Washington, D.C. — Today, U.S. Senators Marco Rubio (R-FL), Chairman of the Senate Committee on Small Business and Entrepreneurship, and Sherrod Brown (D-OH), Ranking Member of the Senate Committee on Banking, Housing, and Urban Affairs, reintroduced the Small Business Lending Fairness Act to protect small businesses by closing a loophole used by predatory lenders that prevents their ability to be heard in a court of law before a credit default. Last year, Bloomberg published an in-depth investigative report on confessions of judgement, which has allowed predatory creditors to steal the savings of tens of thousands of borrowers without notice or opportunity for defense.
“With this bill, we are taking another step toward protecting America’s small businesses—the foundation of our economy—by preserving the right of a business to be heard in a court of law before a potential credit default,” Rubio said. “I remain committed to protecting our small businesses from predatory, out-of-state lenders, and I hope my colleagues will join me in this effort.”
“When we let financial predators harm hardworking Americans through scams like confessions of judgment, we undermine the dignity of work,” Brown said. “This bipartisan bill ensures that consumers and small business owners benefit from protections that prevent predatory lenders from stripping away their hard earned money under cover of night.”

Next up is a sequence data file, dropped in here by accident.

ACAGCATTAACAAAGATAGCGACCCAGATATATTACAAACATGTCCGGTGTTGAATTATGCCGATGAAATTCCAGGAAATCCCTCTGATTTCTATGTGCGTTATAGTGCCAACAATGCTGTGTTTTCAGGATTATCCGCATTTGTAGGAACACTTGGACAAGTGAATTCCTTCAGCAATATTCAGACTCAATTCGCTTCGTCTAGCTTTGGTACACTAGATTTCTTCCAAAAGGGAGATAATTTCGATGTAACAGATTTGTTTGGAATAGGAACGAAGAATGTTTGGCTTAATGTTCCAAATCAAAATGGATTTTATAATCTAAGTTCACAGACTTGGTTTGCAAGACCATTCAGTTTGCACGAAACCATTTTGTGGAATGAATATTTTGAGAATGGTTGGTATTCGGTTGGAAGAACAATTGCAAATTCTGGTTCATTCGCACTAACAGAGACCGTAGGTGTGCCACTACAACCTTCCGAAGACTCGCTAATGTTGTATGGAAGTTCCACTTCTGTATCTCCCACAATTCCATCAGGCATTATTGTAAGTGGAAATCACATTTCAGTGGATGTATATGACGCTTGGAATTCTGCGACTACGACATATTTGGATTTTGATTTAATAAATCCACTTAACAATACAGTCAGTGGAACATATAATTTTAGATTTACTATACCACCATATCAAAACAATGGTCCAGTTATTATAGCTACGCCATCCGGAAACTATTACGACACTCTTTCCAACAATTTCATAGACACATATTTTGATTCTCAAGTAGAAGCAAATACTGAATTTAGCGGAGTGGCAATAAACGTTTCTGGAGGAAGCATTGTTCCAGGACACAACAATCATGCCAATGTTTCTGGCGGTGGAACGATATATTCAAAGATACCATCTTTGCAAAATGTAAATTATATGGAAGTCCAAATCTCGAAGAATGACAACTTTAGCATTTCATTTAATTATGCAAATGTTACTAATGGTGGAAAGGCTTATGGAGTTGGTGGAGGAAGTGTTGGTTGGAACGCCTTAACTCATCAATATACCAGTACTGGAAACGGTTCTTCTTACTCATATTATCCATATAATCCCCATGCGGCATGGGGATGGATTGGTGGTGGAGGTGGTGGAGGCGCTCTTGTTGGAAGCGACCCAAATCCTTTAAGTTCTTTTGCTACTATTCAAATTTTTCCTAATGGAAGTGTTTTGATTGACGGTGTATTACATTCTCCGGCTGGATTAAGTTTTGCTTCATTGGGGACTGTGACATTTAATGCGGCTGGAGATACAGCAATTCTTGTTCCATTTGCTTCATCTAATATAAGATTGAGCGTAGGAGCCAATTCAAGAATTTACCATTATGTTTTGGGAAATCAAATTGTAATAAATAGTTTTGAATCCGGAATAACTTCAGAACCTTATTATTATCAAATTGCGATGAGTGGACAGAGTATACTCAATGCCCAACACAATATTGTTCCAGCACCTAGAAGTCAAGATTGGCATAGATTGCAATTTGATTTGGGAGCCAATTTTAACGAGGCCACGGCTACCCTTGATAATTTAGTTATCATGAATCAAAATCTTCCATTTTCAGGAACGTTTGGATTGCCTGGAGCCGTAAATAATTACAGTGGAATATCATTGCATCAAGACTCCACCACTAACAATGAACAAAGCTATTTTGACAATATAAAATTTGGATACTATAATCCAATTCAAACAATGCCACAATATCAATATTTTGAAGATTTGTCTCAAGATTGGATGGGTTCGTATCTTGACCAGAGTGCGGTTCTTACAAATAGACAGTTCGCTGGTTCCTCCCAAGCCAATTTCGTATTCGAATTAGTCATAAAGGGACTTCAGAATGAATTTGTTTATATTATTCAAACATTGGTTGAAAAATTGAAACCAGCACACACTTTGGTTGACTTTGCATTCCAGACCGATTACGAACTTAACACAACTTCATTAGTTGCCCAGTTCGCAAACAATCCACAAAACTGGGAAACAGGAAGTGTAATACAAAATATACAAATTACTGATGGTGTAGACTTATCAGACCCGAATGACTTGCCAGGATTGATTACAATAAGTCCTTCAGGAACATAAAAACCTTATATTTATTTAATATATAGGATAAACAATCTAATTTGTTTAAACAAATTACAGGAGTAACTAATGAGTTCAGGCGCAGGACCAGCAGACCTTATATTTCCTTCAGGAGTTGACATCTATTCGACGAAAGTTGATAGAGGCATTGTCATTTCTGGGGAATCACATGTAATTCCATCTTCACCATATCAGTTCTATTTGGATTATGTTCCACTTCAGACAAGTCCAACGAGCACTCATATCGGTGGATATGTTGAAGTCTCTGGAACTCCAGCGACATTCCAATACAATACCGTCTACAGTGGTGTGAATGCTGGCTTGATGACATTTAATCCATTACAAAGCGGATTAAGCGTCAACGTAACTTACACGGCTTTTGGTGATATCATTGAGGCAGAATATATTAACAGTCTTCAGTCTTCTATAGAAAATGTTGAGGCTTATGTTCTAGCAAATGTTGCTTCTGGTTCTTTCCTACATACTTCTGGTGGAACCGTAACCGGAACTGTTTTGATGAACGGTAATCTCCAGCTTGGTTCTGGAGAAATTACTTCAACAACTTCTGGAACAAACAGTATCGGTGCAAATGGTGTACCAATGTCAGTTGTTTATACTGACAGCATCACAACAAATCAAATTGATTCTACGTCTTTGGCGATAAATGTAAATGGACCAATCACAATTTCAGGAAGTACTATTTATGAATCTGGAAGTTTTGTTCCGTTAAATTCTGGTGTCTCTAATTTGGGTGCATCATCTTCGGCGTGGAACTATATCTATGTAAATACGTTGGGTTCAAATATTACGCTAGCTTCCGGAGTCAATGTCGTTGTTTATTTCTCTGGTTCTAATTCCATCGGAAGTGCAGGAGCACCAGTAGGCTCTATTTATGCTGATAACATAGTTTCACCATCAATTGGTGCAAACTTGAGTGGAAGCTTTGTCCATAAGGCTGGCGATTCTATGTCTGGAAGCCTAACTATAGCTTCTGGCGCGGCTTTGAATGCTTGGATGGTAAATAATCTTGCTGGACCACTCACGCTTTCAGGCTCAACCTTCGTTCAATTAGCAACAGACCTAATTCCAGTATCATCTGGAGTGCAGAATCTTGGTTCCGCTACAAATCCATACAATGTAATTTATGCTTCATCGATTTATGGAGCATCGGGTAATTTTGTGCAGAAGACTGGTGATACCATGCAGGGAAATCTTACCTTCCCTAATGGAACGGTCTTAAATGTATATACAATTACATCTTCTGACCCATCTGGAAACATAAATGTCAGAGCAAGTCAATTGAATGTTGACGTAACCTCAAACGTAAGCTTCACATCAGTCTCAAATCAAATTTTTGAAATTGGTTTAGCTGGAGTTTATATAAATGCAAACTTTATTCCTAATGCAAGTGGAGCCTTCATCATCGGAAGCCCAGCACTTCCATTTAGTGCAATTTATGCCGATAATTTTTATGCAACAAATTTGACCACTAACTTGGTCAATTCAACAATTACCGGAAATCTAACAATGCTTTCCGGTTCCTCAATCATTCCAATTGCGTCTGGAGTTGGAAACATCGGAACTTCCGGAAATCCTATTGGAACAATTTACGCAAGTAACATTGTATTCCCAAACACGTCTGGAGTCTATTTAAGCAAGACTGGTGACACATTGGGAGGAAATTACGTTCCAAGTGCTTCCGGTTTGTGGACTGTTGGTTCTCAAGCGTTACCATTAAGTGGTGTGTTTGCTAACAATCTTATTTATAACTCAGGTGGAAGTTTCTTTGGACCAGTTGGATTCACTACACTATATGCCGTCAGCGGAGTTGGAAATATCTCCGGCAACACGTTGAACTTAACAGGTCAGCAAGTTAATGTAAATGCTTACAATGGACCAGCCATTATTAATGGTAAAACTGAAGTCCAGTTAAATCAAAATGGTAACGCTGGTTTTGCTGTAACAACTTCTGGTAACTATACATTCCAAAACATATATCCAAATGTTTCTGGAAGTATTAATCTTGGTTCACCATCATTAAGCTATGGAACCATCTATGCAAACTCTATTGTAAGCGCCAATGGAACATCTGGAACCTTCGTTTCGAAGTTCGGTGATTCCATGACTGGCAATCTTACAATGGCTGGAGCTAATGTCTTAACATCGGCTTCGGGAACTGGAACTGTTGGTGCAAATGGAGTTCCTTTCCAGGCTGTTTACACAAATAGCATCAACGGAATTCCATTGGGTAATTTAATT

The Small Business Lending Fairness Act codifies the Federal Trade Commission’s (FTC) 1985 ban on confessions of judgement, and extends it to include small business borrowers. Confessions of judgment require a borrower to give up his or her rights in court before obtaining a loan, and allows the lender to seize the borrower’s assets, without warning, in order to satisfy the debt.
Although many states have banned this practice for small business loans as well as individuals, borrowers nationwide are still exposed due to loopholes in state laws that have allowed predators to devastate small businesses across the country. Although confessions of judgement are illegal in Florida, small business owners are being targeted by out-of-state lenders who operate within the state. The Small Business Lending Fairness Act provides small businesses with the same federal protections that consumers already have nationally.
The Small Business Lending Fairness Act:
- Codifies the FTC’s 1985 ban on confessions of judgment in law in consumer loan contracts, and
- Expands the ban to provide these protections to business borrowers as well.